My toilet pipe comes out of a wall 10cm above ground onto a patio & from there has an ‘ artificial ventilation shuut going up above the roof (drainage goes underground) There is a window & an air duct in the bathroom. Do I really have to have the vent there? Do I need it at all? Municipality says must be there, plumber says dont need it, regulations say artif, vent needs permission. What now? House was built in 1990

  11. Hi John, Polycop is only for cold water, but they do now make one for hot water ask at your plumbing supplier.

  12. I really don’t know. Perhaps someone at IOPSA can advise.

  13. For how long is a qualified plumber’s work usually guaranteed for a brand new home?

  14. John Hall says:

    Can Polycop pipe be used for hot and cold water supply in a house.

  15. A solar geyser (water heater) is one of the options. In terms of hot water supply Requirements for water installations in buildings shall be in accordance with SANS 10252-1 (that governs installation) and SANS 10254 (2012) that governs geysers – “This standard applies to all water heaters that fall within the scope of SANS 151, including the storage tanks of solar water heaters that fall within the scope of SANS 1307, and the storage tanks for heat pump systems.” It details all the allowable options. But you’d be best off with a solar geyser.

  16. I would just like to know if a solar geyser is a must have if u building a new house like a plot and plan. And what if I don’t have money for a solar geyser

  17. All plumbing must be done by a qualified and registered plumber who will sign off the work. You could do some of the work yourself, but only if a plumber oversees and approves what you do. I am not in position to advise on pressure testing.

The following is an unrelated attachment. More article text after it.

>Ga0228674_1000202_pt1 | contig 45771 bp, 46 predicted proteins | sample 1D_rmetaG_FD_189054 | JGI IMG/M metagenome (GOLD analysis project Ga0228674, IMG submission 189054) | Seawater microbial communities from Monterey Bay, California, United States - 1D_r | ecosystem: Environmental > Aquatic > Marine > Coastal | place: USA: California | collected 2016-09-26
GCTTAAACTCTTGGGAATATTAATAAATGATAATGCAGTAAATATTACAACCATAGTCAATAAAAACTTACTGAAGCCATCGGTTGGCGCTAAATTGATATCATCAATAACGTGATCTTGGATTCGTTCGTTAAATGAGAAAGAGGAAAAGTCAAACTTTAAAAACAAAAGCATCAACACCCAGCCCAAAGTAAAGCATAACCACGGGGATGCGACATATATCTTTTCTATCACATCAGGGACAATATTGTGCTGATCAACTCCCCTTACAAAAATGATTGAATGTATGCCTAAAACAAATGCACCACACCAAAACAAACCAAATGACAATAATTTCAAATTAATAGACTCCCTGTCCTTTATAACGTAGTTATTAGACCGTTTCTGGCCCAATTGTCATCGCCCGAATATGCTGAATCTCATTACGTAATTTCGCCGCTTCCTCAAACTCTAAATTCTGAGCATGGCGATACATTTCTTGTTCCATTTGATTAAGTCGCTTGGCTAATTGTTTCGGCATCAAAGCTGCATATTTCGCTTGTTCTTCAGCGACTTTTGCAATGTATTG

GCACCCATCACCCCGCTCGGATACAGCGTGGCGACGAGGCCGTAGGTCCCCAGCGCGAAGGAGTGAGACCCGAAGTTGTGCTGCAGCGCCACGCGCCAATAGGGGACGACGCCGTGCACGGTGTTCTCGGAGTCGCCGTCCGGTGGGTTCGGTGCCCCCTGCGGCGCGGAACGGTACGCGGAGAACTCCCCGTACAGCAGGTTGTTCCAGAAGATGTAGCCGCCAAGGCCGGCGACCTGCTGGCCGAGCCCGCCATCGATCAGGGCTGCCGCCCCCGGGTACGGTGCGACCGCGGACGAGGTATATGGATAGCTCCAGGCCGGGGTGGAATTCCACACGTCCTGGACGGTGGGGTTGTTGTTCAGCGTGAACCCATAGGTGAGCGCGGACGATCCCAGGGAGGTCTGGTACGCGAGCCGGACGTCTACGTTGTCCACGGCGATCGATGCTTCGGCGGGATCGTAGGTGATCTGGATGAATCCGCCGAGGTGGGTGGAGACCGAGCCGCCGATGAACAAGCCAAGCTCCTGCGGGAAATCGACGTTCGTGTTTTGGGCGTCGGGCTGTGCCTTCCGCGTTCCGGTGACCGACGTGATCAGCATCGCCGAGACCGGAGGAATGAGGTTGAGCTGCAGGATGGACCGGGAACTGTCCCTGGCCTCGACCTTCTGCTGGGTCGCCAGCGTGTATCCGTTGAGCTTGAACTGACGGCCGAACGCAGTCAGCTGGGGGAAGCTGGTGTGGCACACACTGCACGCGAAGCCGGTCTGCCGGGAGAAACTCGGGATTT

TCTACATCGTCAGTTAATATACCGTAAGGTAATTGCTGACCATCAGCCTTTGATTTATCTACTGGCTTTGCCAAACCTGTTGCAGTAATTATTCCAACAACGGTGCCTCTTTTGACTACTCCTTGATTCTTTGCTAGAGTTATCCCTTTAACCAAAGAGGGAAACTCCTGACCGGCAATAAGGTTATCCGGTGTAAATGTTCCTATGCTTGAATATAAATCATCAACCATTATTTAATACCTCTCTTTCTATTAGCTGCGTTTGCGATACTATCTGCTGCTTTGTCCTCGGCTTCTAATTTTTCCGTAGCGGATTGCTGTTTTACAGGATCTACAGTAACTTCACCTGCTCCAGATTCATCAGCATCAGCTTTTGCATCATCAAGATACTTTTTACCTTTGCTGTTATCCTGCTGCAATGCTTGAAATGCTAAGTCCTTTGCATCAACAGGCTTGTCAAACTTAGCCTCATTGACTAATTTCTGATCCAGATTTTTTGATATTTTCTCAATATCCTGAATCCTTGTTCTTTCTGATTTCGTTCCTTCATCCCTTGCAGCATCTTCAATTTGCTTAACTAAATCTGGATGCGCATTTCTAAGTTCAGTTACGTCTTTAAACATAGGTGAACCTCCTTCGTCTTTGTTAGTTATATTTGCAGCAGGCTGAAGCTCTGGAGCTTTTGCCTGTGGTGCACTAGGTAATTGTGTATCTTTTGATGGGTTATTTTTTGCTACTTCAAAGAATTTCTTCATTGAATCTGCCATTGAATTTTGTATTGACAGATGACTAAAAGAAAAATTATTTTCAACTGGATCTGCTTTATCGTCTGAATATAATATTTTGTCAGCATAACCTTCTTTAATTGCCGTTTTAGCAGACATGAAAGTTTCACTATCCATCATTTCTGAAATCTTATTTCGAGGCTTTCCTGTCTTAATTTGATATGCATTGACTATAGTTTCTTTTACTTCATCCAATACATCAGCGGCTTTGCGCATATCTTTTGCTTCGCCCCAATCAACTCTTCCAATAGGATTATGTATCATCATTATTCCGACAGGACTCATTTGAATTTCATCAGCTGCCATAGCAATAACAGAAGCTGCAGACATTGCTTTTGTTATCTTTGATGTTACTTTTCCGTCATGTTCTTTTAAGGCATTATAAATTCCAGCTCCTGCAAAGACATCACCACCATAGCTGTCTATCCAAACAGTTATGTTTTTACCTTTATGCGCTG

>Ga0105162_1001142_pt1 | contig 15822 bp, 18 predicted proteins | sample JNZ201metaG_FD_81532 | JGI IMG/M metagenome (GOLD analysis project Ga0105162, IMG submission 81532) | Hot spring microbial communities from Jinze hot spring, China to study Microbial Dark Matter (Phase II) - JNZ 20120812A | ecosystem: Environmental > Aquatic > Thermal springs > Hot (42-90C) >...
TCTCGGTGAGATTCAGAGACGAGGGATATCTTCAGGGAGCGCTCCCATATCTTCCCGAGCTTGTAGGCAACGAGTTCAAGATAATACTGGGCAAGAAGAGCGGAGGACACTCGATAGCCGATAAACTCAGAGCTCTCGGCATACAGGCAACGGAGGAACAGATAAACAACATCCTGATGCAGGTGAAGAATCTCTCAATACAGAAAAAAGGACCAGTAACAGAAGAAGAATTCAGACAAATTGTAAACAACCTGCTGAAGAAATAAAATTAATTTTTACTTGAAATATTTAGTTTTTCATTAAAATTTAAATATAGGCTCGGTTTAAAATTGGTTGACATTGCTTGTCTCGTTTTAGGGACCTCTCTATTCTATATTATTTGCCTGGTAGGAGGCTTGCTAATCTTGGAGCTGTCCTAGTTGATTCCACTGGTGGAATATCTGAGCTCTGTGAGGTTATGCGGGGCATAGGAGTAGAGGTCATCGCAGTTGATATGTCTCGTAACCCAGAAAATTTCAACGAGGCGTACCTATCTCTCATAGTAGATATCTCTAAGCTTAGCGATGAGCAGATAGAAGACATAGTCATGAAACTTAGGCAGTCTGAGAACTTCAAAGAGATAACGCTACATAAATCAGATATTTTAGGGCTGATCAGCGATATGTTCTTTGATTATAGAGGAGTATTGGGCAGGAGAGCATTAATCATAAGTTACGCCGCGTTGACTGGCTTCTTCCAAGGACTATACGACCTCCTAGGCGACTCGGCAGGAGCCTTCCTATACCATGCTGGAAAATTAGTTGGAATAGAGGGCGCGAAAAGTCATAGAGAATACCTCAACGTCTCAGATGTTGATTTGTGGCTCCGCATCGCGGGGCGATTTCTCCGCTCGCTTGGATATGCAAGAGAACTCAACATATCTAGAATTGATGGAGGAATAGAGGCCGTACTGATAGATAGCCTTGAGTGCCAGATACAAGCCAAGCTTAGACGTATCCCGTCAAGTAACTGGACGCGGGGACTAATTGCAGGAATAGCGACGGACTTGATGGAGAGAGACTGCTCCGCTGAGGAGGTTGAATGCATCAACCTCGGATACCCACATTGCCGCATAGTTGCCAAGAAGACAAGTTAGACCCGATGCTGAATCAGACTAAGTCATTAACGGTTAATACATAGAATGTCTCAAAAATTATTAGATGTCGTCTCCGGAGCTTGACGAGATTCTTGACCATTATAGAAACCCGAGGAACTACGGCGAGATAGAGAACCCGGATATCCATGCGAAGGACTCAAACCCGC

18. Hi guys just want to get some clarity on Plumbing that you can actually do yourself legally.

    I am busy extending my house building myself.(moving the kitchen & adding new bathroom and bedroom.) do i need to get an approved plumber to do the new water pipes to the new relevant rooms or can I do this myself as I have experience in this.

    Adding to this i am also relocating my gulley to the other side of the house, as i understand only complete new systems have to be pressure tested that connects to your main line. I will only add a joint to my existing line that is still in my yard. Must this new section be pressure tested?

  19. All plumbing work should be done by a qualified, registered plumber. You might be able to do some of the work yourself, but you will have to have it overseen by a qualified, registered plumber who would ultimately sign off the work and take responsibility for it. This would obviously reduce the cost. The same applies to electrics. The fact that the house will be timber frame makes no difference.

  20. Pierre Henning says:

    Thanks for a great site with
    I plan to owner build a small house in the Western Cape in a few months time.
    If I understand it correctly, it would not be acceptable if I install the new water pipes myself (excluding the geyser and external work like the municipal connection)? It will be a timber frame construction.

  21. Pieter I suggest you find out if you are allowed to build flats on the property. There are density issues that are linked to zoning (local authority by-laws). It is not simply a matter of allowable sewer connections.

  22. Pieter Vlok says:

    Hi, I want to buy myself a erf and develop it. With it I also want to build extra flats on the erf. How many sewer connections are allowed for a 800m^2 size erf?